An example:

Joe is quite private about his business affairs, and Sarah finds this difficult. Sarah picks her time and tries to ask Joe about how the business is going. Joe hears her questioning as “strong” and “annoying” and feels that Sarah is not trusting him to run the business correctly. He’s hurt and quickly (though subtly) withdraws from the conversation. Sarah of course, picks up on this and thinks “this is what he always does and I’m tired of it”. She can feel her anger rising. Joe detects her anger immediately, and now he feels attacked and undermined in his ability to run the business effectively. He unleashes a tirade of abuse and leaves the room. Sarah is mortified. She feels disrespected, humiliated, misunderstood – and lashes out even more strongly. Joe leaves the house angrily and doesn’t return for hours. During that time, Sarah feels abandoned and becomes depressed. It takes them a long time to recover, but they don’t resolve the conflict. So when it comes up again the feelings are heightened.

What just happened is a “an emotional duel”, a fast-acting, painful system of attack and response that is played out on the edges of conscious thinking. It’s debilitating and hurtful, and while it doesn’t cause physical loss of limb (or life), as in the 16th century marital duel, it’s a not that far advanced. Each are trying to cut the other person down and stop the attack while still looking for the soft spot in the other person to hurt. These sort of interactions can’t have a positive result.

What we do in counselling is pick apart such an interaction, trying to get to the “micro” level of what’s happening for each in the duel: even down to the increases in heart rate, the body tensions, the ideas and meanings that each partner is quickly and repeatedly attributing to the other in the interaction, that fuel the emotions and subsequent responses of the other. By accessing the underlying emotions, we can know when we are on track with this work. Emotions show us where the energy is. Usually we get stuck in the content of the augment and lose the real reason we are fighting. This is a benefit in therapy – staying with the real issue until getting to an understanding or resolution.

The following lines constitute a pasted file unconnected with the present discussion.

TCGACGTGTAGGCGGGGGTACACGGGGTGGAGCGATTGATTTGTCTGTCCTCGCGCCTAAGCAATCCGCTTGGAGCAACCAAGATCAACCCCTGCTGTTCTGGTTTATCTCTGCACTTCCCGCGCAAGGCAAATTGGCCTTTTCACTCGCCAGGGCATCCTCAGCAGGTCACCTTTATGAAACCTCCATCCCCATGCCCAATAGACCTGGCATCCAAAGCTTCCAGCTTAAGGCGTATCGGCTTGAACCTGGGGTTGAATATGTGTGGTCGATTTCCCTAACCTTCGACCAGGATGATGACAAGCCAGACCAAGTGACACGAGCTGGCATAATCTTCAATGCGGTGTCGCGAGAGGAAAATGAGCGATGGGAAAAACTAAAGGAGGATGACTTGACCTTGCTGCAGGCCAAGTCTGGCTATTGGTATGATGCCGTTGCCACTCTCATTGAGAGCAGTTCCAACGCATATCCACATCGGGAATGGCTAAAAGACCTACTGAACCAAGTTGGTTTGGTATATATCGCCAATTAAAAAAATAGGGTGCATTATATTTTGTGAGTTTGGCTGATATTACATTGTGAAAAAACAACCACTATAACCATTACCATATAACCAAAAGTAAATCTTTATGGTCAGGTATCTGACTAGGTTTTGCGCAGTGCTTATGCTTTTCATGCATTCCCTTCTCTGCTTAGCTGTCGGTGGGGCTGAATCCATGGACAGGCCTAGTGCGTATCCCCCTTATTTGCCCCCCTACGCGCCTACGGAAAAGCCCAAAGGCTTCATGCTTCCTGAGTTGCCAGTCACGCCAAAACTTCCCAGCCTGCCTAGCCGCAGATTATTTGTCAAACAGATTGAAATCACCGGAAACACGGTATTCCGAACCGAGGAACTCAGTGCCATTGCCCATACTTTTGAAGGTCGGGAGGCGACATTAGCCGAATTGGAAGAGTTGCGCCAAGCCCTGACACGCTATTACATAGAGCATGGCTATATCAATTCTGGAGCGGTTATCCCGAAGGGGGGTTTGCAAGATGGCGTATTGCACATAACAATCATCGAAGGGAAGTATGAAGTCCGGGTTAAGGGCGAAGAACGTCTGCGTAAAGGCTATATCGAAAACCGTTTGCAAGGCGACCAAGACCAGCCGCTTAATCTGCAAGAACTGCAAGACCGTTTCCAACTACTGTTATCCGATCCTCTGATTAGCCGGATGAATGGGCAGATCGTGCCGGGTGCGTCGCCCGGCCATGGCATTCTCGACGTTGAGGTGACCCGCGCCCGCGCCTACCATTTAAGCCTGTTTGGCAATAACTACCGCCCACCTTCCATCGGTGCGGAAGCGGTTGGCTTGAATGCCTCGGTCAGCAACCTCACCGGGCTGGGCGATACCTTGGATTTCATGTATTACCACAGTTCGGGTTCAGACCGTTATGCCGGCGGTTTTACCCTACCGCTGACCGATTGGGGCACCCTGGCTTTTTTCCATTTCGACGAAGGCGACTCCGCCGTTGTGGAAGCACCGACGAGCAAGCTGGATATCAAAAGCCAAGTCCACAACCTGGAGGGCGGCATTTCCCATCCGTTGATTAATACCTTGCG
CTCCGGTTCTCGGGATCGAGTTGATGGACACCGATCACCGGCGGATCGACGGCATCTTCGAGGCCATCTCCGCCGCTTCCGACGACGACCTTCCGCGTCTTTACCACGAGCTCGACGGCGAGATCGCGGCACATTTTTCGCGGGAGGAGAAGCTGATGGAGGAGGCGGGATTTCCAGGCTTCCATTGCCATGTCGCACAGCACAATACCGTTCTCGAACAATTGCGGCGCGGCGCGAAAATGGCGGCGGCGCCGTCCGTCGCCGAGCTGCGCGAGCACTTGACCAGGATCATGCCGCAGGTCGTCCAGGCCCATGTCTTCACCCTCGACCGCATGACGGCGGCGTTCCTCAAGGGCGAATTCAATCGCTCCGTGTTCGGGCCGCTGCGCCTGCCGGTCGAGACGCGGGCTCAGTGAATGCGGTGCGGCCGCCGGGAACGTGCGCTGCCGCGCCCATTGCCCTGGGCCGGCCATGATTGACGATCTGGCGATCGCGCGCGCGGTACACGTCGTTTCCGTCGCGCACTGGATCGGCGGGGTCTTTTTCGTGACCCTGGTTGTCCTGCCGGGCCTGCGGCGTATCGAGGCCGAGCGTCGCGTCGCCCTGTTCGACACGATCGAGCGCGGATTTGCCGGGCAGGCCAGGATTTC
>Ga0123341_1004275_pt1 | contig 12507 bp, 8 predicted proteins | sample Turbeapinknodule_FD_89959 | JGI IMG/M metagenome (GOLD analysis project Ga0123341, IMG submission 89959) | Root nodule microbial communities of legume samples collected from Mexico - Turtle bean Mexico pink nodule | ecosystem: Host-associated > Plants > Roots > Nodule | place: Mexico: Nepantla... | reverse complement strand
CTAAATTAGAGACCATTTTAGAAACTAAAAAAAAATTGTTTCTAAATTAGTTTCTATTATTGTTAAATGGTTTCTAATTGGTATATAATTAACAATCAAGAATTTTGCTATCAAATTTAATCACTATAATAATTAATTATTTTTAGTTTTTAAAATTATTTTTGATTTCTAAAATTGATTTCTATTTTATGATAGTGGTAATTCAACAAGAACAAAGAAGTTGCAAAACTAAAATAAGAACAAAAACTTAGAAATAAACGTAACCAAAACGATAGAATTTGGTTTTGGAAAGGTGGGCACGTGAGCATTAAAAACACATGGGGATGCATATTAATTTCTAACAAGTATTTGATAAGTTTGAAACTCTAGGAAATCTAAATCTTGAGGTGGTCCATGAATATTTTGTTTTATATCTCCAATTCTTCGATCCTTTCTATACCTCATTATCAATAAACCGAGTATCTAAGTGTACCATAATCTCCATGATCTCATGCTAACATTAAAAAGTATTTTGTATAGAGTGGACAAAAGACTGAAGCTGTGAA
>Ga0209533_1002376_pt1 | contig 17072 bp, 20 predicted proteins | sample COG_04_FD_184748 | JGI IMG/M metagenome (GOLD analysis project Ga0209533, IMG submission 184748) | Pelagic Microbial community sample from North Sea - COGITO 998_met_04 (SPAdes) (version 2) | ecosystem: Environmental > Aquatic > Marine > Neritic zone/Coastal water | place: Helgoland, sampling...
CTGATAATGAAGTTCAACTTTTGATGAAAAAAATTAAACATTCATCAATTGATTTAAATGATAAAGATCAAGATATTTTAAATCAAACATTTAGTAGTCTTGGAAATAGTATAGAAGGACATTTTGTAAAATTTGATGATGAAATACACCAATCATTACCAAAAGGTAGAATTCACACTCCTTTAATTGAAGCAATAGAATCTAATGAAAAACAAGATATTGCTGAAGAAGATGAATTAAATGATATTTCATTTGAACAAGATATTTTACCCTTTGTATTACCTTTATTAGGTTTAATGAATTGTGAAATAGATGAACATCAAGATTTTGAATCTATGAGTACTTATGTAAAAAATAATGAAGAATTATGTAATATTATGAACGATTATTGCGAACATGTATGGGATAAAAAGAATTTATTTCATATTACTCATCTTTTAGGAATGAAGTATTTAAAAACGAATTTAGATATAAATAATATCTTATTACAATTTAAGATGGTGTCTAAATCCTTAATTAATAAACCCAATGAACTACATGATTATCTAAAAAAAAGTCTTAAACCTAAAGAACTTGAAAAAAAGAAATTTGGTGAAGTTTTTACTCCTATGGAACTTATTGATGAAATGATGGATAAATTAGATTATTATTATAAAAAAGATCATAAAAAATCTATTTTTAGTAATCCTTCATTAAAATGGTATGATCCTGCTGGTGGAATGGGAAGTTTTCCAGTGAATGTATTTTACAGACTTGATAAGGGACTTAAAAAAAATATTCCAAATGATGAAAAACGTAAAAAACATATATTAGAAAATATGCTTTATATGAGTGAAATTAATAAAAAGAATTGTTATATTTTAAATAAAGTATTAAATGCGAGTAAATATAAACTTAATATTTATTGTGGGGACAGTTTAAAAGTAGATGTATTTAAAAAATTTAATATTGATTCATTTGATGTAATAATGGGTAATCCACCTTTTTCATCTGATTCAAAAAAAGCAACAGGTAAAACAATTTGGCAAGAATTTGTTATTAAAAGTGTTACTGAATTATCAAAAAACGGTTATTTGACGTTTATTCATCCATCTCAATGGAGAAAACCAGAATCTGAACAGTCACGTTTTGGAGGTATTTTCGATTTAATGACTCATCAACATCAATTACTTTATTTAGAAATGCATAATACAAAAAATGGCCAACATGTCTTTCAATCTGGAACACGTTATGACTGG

Sometimes a couple will bring with them to therapy an example of such an argument; other times an emotional duel will show itself while the couple is in the therapy room. Given that both partners in the couple want to understand the duel, and given that they are both prepared to step aside from blame, it’s usually inevitable that an understanding of what’s really happening will reveal itself. And understanding what’s happening can sometimes be enough to shift the duel into a “duet”. It can take only a small shift to change significantly a complex, emotion-based system.

The idea is that in a duet one can see that each has a part to play – a part in the song or dance (the dynamic of the couple). Once that duet, be it positive or negative, is seen and understood it can be rearranged and new ways of being, communicating and understanding each other can take the place of the old ways that cause pain.

Learning about how your own couple duels and duets play out can be a powerful tool for change. If you would like find out more feel free to contact us.